Jo Warin highlighted the way in which Department for Education Guidance on the early years were very focused on the individual learner as a separate self-contained unit. She felt it was problematic to consider children as competitive units in a very narrow sense of education rather than seeing education in its broader sense of general wellbeing, the ability to interact with the environment, and to live a good life. Jo emphasised the interdependence between the flourishing of individuals and societies and argued for an ethic of care in which mutual care is seen as the end point of education. To do so, Jo argued we needed to move from ego-centric to eco-centric education, in which play, fun and enjoyment were seen as necessary for educative experiences. She emphasised the importance of collaboration between educators and parents in the early years and between researchers and early-years educators. She felt that early years educators tended to reify research rather than seeing it as connected to their practices. In shaping early years education it was important to listen to children and to ask them what they think education is for. Whilst this can be challenging, it is possible to do in a meaningful way. Jo also felt that early years educators need to be respected for their professional role and should have a say in shaping early years education in a dialogue with others in which a team is built around the needs of the child.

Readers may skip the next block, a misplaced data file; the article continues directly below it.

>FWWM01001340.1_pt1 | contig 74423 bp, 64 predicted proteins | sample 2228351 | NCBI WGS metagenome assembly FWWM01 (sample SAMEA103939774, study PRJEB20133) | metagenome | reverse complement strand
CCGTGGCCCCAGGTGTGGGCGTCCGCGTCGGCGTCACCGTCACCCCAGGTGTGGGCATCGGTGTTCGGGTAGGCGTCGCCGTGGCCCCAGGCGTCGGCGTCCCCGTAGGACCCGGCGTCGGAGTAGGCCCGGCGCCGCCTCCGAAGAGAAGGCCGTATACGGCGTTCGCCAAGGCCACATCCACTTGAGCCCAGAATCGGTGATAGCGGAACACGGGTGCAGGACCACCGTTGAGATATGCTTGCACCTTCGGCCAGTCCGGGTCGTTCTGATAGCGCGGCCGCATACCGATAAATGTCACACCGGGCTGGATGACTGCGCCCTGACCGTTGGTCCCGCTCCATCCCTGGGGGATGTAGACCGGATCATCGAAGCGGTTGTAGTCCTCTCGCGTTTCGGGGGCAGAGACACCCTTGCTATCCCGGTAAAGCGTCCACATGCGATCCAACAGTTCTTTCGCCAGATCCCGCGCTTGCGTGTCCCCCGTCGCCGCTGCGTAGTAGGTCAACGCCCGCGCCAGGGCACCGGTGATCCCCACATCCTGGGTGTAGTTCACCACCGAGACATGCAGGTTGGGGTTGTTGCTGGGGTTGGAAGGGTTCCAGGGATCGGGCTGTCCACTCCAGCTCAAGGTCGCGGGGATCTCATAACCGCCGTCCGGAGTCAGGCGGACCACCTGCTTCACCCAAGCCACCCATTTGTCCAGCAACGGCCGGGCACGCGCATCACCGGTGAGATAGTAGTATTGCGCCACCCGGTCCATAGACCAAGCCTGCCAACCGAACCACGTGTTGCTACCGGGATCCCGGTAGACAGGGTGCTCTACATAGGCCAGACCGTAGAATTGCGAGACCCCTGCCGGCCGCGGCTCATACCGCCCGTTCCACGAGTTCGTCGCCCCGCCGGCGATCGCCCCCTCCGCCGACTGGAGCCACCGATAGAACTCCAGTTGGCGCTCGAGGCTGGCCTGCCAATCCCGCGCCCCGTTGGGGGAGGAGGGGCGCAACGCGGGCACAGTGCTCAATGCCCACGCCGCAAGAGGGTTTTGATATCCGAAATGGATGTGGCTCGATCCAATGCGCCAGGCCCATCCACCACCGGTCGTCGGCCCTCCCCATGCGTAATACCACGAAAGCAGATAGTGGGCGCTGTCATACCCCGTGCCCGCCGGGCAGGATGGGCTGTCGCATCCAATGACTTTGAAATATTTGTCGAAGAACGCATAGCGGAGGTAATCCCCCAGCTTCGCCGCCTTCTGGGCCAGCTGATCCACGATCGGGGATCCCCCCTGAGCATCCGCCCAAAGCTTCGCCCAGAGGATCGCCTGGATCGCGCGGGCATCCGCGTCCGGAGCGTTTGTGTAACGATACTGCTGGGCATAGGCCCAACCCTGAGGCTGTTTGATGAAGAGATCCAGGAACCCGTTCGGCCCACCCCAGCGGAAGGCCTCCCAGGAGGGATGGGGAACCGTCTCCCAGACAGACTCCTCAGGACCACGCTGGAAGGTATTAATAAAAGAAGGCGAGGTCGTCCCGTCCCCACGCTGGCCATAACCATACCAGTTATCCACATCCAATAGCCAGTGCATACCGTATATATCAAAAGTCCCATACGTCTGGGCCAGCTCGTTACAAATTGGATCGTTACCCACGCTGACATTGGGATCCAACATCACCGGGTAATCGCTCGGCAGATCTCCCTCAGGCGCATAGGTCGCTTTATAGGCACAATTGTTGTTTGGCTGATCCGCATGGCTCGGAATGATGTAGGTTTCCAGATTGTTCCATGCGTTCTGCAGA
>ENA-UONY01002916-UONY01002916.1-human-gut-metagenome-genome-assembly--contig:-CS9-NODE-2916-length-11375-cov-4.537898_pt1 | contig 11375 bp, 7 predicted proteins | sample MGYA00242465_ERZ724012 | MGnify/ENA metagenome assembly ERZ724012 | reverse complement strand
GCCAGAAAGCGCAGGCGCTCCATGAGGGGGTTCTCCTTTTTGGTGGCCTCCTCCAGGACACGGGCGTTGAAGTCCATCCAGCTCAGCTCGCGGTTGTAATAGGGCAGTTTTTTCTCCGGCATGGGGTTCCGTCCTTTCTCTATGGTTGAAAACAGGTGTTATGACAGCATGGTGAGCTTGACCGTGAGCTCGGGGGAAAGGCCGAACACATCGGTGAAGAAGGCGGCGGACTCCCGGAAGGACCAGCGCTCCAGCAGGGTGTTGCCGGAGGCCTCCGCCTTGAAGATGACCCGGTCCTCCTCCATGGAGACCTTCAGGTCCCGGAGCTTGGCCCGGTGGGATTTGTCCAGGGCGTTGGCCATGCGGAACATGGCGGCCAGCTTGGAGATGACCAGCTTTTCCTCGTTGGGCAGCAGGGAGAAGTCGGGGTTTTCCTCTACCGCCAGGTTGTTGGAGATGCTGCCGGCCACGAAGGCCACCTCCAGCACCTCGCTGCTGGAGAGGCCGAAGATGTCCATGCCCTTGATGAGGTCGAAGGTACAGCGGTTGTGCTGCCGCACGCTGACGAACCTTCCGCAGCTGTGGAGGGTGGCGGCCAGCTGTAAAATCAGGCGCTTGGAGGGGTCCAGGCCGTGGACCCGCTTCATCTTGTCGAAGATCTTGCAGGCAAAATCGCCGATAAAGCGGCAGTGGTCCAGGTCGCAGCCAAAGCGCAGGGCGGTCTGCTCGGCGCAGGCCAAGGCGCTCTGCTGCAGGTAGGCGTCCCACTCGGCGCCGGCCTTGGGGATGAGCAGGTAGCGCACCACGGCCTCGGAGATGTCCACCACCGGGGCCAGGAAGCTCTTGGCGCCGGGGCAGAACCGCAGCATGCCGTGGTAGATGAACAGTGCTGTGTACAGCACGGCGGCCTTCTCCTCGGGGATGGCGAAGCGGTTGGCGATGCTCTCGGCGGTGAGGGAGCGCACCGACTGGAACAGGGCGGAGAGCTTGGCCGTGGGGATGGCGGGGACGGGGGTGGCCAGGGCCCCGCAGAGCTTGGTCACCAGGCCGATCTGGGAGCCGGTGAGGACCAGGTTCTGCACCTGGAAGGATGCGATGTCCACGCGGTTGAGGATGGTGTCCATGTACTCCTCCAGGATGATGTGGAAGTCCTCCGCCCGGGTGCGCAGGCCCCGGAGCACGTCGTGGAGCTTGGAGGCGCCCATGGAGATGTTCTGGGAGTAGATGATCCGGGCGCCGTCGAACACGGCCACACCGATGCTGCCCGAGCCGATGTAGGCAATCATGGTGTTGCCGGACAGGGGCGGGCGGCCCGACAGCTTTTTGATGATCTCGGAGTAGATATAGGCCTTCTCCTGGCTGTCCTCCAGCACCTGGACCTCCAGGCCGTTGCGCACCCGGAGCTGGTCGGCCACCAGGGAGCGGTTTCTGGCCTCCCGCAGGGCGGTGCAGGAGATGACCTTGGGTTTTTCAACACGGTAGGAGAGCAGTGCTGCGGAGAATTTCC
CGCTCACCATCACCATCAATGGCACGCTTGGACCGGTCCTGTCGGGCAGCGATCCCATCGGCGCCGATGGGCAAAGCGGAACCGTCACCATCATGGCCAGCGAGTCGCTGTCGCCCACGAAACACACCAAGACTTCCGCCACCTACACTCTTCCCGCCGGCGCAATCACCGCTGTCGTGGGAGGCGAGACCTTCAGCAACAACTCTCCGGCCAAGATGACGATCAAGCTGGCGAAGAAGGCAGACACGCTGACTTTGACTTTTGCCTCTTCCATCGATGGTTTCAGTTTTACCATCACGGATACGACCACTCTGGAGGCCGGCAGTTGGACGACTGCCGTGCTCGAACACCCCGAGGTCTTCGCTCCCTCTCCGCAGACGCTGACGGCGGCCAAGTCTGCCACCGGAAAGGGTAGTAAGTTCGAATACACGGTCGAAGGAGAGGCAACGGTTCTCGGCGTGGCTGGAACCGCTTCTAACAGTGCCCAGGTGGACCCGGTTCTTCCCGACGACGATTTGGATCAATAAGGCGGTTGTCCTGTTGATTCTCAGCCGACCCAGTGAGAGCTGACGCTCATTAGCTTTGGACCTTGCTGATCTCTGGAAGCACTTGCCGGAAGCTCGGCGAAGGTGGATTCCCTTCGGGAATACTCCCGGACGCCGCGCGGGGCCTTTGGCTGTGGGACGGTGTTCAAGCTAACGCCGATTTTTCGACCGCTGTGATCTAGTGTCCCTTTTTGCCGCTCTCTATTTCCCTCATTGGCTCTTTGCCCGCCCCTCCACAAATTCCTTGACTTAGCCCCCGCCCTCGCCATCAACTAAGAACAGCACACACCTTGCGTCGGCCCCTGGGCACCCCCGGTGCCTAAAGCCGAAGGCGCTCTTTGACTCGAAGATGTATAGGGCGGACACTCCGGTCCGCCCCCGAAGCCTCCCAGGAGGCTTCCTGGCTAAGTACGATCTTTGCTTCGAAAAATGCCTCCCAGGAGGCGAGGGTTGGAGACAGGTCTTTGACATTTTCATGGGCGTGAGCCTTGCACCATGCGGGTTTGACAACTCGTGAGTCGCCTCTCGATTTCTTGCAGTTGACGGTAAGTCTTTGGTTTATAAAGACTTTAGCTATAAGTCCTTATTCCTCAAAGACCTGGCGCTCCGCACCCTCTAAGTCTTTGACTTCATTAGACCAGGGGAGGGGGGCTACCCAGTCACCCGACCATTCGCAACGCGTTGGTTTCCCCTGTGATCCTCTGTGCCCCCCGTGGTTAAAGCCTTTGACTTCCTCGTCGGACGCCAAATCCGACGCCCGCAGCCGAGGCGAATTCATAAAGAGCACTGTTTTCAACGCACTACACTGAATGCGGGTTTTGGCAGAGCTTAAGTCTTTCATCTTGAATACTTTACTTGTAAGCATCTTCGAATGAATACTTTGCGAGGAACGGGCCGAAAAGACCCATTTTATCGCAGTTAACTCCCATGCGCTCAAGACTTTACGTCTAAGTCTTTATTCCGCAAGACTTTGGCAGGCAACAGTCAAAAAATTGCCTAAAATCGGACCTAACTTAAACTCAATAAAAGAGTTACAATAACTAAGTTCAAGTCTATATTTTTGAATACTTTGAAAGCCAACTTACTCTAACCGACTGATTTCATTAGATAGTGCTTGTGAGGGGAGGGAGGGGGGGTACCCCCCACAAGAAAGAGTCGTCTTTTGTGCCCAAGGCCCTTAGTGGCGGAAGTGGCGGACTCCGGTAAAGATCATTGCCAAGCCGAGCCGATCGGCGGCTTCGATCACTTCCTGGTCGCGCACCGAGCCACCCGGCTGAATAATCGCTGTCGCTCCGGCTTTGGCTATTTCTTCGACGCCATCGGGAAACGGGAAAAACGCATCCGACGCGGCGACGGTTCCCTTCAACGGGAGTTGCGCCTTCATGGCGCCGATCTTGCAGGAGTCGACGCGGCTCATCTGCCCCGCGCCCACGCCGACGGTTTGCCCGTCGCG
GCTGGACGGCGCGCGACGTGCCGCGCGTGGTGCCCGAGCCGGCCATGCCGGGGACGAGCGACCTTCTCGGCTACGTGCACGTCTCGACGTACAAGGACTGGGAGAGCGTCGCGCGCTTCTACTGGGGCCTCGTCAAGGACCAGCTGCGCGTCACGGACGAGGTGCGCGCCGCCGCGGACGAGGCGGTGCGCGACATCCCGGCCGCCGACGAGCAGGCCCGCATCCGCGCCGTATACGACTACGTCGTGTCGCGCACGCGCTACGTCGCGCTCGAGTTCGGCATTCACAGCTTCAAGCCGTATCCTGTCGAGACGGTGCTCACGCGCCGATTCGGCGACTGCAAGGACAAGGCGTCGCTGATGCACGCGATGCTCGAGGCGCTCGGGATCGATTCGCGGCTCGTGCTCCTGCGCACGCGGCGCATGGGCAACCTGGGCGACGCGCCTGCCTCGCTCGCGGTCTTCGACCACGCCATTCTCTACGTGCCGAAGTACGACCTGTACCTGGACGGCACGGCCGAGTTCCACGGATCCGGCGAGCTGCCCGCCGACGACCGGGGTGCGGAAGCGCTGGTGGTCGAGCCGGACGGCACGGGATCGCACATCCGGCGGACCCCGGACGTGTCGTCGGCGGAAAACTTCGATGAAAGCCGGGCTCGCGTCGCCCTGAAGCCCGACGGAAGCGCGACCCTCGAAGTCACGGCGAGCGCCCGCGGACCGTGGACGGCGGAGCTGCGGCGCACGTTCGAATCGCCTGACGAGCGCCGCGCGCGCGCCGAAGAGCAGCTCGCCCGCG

In the discussion, there was a sense that qualifications for early years educators were important as well as educators’ skills in working with young children. The de-professionalisation of early educators led to greater specification of tasks, which made it less expensive but gave educators far less freedom to offer an educationally rich environment. How assessment was used became a focus on the discussion, where it is used to inform improvement then it was suggested that it can be useful but it is much more problematic when high-stakes testing simply tries to compare children’s performance. The low levels of pay offered to early years educators, which does not recognise their qualifications, was seen as a major problem. It was argued that there should be greater recognition and valuing of practitioner research rather than only focusing on large quantitative studies. There was concern expressed about group care for babies under 9 months. For such young children, it was argued that one-to-one care was needed and so it was more effective to support parental leave rather than childcare. In conclusion, it was suggested that whoever wins the next election is likely to have the under-fives as a major policy priority and there was a real opportunity for researchers and practitioners to offer ideas about how to do this in an effective manner that takes into account of the economic challenges facing the UK.
We gratefully acknowledge the funding from the ESRC Impact Acceleration Account, FASS Research Fund and Lancaster University for this seminar series. We also acknowledge the support of the British Educational Research Association and the hosting of the series by the Society for Research into Higher Education.